Every physician will be at risk of burn out at one point in their career. With the current state of the healthcare industry keeping providers healthy and happy needs to take higher priority. But what steps can you take mitigate that risk?
Here are 10 things you can do stop burnout in its’ tracks:
1. Be Self-Aware
Self-awareness in the context of Dr. Daniel Goleman’s famous book “Emotional Intelligence”, reminds us that the key is not to simply be more conscientious, but be aware of thoughts and feelings as they come throughout the day. By regularly taking note of our initial responses, you can better determine your emotional state and your limits. The more you practice and understand your limits the easier it will be to know when it’s time to recharge.
2. Balance Work and Life
We all have lives outside of work. In an ideal world our relationships with family and friends would help to recharge our emotional batteries, but in many instances, this can do the opposite. Being self-aware will be helpful you know your limits when setting healthy boundaries in our professional and personal relationships and better manage stress.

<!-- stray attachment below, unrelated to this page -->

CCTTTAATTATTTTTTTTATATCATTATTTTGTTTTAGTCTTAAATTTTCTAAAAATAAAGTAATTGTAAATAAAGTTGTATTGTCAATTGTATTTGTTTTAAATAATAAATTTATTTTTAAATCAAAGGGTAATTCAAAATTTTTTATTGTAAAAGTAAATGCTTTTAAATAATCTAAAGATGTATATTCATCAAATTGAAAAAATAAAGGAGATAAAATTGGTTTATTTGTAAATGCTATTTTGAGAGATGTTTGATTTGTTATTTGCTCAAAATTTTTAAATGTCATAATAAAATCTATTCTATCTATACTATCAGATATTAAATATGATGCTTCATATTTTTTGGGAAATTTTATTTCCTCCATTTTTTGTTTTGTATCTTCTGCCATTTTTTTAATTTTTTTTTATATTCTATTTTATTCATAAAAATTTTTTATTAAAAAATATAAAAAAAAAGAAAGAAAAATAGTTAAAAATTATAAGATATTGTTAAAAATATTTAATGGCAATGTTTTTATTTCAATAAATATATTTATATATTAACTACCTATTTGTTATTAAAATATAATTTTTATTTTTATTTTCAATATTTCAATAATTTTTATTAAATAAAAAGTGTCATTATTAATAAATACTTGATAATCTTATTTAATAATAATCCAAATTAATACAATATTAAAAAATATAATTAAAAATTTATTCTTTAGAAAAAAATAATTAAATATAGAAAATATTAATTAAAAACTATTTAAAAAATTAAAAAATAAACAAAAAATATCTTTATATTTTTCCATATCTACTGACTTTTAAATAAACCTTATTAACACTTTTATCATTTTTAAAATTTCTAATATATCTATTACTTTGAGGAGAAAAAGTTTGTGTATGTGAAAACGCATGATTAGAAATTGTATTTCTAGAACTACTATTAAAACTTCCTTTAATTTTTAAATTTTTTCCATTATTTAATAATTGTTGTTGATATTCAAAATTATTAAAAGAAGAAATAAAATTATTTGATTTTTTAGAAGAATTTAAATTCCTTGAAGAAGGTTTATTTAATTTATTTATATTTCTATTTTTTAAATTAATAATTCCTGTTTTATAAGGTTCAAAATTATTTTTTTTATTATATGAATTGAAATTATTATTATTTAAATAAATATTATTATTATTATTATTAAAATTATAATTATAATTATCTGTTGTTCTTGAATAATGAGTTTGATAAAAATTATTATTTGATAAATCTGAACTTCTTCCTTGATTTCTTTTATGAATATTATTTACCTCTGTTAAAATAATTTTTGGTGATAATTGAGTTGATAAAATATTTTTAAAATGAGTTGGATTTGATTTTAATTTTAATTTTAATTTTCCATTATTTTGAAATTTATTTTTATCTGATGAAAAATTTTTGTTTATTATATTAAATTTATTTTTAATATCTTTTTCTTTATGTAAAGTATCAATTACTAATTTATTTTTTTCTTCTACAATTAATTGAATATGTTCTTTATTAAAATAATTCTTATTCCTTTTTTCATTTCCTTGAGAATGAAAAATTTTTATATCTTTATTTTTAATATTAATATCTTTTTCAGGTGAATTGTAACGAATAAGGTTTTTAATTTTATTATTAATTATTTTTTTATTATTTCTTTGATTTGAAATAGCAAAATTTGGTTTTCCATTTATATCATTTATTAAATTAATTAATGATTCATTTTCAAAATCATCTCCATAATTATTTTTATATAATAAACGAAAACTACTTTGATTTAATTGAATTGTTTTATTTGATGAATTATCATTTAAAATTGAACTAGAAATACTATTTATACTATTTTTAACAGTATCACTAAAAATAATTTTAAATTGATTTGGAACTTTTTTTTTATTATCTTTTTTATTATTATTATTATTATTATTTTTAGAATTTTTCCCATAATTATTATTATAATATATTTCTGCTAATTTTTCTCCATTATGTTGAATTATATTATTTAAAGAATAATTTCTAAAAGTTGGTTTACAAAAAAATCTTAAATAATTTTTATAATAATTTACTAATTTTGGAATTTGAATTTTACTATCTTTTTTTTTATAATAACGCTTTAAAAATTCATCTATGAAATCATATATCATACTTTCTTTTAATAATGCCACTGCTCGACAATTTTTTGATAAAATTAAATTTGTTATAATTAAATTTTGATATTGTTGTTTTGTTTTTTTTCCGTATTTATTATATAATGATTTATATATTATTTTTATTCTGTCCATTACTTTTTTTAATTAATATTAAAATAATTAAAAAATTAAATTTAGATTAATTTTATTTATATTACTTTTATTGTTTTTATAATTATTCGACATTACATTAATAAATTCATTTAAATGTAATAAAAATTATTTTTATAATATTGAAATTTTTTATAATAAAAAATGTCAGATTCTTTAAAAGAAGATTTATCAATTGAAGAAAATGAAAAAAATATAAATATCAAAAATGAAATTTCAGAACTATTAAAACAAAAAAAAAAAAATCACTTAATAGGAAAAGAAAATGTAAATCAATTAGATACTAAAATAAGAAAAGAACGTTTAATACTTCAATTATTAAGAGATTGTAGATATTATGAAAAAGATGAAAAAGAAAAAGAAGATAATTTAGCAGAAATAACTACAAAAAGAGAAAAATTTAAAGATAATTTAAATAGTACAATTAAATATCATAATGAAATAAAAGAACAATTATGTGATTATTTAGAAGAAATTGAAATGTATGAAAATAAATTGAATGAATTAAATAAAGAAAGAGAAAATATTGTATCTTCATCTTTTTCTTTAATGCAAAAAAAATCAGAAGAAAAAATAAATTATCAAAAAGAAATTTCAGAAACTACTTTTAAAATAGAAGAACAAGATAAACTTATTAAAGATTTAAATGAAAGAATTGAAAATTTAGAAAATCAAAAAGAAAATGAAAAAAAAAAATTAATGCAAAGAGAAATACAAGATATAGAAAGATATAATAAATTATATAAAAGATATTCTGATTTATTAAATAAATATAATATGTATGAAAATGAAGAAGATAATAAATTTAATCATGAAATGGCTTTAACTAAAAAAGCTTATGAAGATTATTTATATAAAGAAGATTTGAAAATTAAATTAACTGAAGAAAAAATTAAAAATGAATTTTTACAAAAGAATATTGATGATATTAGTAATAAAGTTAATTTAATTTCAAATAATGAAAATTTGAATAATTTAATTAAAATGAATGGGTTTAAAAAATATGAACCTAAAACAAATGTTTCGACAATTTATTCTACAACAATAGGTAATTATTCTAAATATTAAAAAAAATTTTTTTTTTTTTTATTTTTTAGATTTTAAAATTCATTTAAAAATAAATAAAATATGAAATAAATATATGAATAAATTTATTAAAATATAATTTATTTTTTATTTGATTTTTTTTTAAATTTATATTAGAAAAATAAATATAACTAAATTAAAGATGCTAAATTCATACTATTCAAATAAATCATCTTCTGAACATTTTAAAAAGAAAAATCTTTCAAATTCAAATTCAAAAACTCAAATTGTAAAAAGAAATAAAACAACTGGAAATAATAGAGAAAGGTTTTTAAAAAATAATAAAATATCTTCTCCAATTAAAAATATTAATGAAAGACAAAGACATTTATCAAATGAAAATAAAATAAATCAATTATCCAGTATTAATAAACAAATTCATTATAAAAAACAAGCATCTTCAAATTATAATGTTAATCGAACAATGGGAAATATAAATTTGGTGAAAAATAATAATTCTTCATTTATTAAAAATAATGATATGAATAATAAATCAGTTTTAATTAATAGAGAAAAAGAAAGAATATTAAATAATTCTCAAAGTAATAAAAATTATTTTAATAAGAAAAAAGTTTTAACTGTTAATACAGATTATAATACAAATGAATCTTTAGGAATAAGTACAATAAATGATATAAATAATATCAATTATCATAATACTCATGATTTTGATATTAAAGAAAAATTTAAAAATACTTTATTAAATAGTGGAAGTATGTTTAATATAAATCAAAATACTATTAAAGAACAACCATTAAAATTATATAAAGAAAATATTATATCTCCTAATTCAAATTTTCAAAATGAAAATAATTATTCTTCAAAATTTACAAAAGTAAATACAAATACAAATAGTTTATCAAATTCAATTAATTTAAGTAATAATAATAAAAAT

What you do during your downtime is just as important to your success as what you do when on the clock. Make this time count! Eating well, getting proper sleep, and is exercise proven to help lower stress levels. Equally important are hobbies and activities that provide mental stimulation and provide an outlet. A good goal to get you started is to do at least one thing that makes you smile before going back to work.
4. Time Management
Studies have shown that Electronic Health Record Systems actually add to stress in physicians. One recommendation from this study was for organizations/providers to provision time within the workday for required documentation and data entry into the EMR.
Some facilities have gone as far as hiring scribes to help alleviate this burden. Bottom line, your time is valuable, take charge of what you do control have control over and staying within your limits.
5. Keep Learning
Medical schools today seem to neglect skills that are commonplace in other professions curricula such as leadership, negotiation, or conflict resolution. Seeking opportunities to gain these skills through self-learning, or a mentor can be a mentally stimulating break from the routine and will pay dividends down the road.
Stay tuned for part 2…